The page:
How Chronic Pain Affects Your Ability to Work

Accident victims suffer from countless injuries that can result in chronic pain, or pain lasting longer than 12 weeks. With the bills piling up, many people with chronic pain have no choice but to go back to work. The ongoing physical impairment can make chronic pain and work almost unbearable.

Difficulties Caused By Chronic Pain

Suffering from chronic pain at the workplace can make everyday tasks difficult. Chronic pain causes a number of physical and psychological limitations that can affect work performance.

Physical Limitations

Chronic pain can limit a person’s mobility and strength, making it difficult for them to sit, stand, and lift objects in the workplace. Repetitive activities, such as typing, may be especially challenging for those with nonstop pain.

Chronic pain can also affect productivity by causing the following.

  • Fatigue
  • Loss of appetite
  • Insomnia

Psychological Limitations

Chronic pain is not just physical pain. Many people who suffer chronic pain also suffer with depression and other psychological issues. Depression in particular can exacerbate their physical pain and make treatment more complicated. Those suffering with chronic pain may feel tense and stressed, and experience mood changes and irritability in the workplace.

Work-Related Damages Caused by Chronic Pain

If you suffer serious injuries in an accident, you may not be able to go back to work immediately after the crash. Once you return to work, chronic pain may prevent you from working at the same level as you did before the accident. As a result, you may experience the following negative consequences.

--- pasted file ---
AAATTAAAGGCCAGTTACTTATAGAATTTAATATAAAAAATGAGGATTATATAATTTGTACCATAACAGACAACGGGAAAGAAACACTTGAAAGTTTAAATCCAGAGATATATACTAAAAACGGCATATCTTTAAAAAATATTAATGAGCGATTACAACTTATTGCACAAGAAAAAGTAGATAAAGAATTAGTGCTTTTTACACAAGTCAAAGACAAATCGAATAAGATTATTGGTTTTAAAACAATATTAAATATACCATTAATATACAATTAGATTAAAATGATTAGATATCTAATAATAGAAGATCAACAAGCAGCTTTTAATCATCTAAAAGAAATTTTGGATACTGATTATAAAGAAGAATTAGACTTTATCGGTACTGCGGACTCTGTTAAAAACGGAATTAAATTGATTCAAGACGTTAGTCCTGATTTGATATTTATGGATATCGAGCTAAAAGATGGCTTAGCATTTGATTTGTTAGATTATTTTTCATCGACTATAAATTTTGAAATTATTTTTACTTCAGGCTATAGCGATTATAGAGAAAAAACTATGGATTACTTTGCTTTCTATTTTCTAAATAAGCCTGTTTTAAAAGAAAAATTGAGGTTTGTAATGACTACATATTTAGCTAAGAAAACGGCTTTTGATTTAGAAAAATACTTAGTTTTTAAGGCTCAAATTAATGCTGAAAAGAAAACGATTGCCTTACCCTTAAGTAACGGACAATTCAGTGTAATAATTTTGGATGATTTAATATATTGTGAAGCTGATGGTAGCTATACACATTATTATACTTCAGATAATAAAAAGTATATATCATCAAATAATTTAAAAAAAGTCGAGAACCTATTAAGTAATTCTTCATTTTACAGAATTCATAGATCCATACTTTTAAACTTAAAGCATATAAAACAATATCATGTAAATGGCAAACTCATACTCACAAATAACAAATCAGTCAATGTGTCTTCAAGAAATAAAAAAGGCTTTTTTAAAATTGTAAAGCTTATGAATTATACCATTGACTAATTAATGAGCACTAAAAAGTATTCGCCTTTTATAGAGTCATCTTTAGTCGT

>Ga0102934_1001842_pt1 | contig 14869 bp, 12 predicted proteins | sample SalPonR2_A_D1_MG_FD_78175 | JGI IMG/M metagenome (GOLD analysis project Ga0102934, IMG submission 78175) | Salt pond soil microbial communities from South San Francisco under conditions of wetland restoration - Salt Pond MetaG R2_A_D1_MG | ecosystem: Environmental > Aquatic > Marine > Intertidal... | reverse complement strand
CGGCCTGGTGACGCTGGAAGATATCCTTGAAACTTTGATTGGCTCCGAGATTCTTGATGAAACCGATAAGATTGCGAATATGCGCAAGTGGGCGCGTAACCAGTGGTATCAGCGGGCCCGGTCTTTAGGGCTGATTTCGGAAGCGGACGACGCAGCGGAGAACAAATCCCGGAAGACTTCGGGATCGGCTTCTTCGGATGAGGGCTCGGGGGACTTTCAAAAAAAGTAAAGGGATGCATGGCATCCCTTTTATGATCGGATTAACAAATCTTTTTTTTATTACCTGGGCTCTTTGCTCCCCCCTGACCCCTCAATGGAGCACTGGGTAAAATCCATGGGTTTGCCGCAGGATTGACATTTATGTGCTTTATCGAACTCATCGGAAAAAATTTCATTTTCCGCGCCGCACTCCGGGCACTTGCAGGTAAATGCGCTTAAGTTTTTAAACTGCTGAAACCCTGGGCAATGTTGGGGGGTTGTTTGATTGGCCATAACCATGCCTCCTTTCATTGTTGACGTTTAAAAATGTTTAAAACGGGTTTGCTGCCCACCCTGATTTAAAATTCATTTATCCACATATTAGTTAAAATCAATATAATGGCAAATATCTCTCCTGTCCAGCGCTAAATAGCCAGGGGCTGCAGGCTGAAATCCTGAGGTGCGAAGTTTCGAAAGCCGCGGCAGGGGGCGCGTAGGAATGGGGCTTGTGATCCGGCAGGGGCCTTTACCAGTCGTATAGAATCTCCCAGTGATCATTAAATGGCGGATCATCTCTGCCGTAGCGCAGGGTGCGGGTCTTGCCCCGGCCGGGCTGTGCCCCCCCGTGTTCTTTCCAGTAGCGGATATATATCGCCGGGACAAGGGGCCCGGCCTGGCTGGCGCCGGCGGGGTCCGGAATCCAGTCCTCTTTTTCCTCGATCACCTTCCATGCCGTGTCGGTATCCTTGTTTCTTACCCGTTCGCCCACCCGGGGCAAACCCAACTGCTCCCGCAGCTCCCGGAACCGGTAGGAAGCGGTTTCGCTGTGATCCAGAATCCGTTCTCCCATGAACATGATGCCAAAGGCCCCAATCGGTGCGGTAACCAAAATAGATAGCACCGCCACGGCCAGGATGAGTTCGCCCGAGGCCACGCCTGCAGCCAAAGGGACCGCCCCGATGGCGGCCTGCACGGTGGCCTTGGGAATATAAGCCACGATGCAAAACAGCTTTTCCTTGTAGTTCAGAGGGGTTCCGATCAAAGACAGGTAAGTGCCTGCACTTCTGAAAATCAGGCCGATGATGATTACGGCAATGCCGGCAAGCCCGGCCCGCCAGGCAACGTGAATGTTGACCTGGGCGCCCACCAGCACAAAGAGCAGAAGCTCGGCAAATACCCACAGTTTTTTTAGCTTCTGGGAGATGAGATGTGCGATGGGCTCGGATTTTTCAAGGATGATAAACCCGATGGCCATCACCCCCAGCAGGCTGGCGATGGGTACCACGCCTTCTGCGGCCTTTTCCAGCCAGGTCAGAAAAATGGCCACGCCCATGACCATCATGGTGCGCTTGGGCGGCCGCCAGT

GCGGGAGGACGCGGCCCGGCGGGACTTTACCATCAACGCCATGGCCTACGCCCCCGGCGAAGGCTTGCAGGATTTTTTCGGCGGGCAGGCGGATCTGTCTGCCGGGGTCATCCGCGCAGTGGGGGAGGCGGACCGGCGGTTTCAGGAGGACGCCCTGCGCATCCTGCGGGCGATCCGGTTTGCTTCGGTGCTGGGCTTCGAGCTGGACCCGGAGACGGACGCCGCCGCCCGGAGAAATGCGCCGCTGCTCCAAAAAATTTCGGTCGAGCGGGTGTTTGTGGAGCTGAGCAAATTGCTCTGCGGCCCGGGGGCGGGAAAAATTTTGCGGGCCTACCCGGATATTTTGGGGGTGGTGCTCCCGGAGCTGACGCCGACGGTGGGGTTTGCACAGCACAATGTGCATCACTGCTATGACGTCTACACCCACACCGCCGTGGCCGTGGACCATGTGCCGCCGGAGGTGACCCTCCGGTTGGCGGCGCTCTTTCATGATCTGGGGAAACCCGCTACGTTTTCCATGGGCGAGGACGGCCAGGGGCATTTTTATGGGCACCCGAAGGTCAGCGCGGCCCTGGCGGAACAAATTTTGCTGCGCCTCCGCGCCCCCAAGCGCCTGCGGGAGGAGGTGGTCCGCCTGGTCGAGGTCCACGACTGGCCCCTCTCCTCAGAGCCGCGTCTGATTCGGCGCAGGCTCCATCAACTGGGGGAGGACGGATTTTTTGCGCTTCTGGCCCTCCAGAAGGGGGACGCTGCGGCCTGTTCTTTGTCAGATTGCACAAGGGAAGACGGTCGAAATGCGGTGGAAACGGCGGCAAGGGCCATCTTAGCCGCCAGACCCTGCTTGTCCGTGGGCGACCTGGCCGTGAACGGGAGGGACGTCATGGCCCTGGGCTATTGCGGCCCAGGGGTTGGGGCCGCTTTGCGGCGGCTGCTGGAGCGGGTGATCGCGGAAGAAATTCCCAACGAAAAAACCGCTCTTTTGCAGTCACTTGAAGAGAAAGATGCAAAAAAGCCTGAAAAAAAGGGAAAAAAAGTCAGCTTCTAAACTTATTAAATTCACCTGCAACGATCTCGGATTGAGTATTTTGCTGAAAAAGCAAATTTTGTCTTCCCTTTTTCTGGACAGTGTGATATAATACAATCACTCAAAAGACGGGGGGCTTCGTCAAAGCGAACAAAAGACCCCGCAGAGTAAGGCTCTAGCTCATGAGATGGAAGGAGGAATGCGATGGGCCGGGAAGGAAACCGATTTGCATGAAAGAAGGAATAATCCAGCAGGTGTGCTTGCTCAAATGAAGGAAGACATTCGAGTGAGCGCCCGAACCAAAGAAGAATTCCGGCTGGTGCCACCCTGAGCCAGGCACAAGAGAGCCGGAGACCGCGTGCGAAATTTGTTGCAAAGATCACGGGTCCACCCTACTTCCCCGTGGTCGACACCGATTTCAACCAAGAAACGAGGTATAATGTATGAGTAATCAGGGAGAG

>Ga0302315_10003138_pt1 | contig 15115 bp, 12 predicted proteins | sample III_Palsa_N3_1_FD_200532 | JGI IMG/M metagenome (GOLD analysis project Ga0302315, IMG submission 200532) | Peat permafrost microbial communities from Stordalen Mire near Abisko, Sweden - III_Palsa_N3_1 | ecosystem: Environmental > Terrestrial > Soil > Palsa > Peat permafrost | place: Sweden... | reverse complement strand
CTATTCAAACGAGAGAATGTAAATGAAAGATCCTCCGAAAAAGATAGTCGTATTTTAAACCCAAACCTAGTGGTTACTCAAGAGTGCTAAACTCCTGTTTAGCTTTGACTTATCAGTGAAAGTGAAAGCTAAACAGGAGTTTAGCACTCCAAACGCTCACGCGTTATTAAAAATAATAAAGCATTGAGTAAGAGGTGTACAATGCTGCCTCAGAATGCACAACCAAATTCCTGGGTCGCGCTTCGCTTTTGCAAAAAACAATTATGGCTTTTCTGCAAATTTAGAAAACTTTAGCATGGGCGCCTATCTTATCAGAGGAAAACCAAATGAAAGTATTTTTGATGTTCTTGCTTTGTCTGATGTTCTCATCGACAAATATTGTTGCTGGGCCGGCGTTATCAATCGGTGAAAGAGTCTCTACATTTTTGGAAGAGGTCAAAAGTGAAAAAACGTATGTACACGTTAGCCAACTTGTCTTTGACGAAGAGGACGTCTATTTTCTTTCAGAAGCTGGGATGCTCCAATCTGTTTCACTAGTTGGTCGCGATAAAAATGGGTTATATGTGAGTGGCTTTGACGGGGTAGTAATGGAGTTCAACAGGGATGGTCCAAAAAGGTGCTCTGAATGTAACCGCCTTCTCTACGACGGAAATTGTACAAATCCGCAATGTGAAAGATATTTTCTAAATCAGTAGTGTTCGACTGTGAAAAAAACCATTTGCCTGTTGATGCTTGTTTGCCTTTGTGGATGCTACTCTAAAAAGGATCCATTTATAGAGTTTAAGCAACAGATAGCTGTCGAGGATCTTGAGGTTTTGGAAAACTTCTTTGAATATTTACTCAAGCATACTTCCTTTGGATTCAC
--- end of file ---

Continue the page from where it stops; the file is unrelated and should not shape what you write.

Lost Wages

Chronic pain may keep you out of work for weeks or months after your accident. Lost wages refer to the wages you would have earned from the time of the accident to the time you return to work.

Lost Earning Capacity

At the outset of an accident, you can use a pain and suffering calculator to determine your noneconomic damages. For future use, however, your lawyer will need to calculate any negative losses by using these factors:

  • Past earnings
  • Age
  • Occupation
  • Life expectancy

Lost Benefits

Many accident victims are able to take sick leave or paid vacation for the time missed. If you are able to do this, while you may not have lost income directly, you could have used that time off for something else. Therefore, any benefits you lost as a result of the accident may be recoverable. 

Lost Work Opportunities

If you have been out of work because of accident-related injuries, you may also lose workplace opportunities. For example, you may have missed out on a promotion or raise in wages due to your absence. 

Calculating Damages for Personal Injury Suit

Some injuries will heal shortly after your accident. Other injuries will lead to chronic pain which may last you a lifetime. Many accident victims never make a full recovery, and as a result, should expect to lose future income. When calculating damages for a personal injury suit, you will need to account for the effects of your injuries as well as your chronic pain. You can prove your loss of future earnings by providing expert testimony, medical reports detailing your chances of recovery, and an accurate picture of the income you likely would have earned if there was no accident.

Discussing long-term injuries and chronic pain with your attorney is essential to making sure you recover the compensation you deserve. Call Bressman Law for counsel on chronic pain and work (877) 538-1116.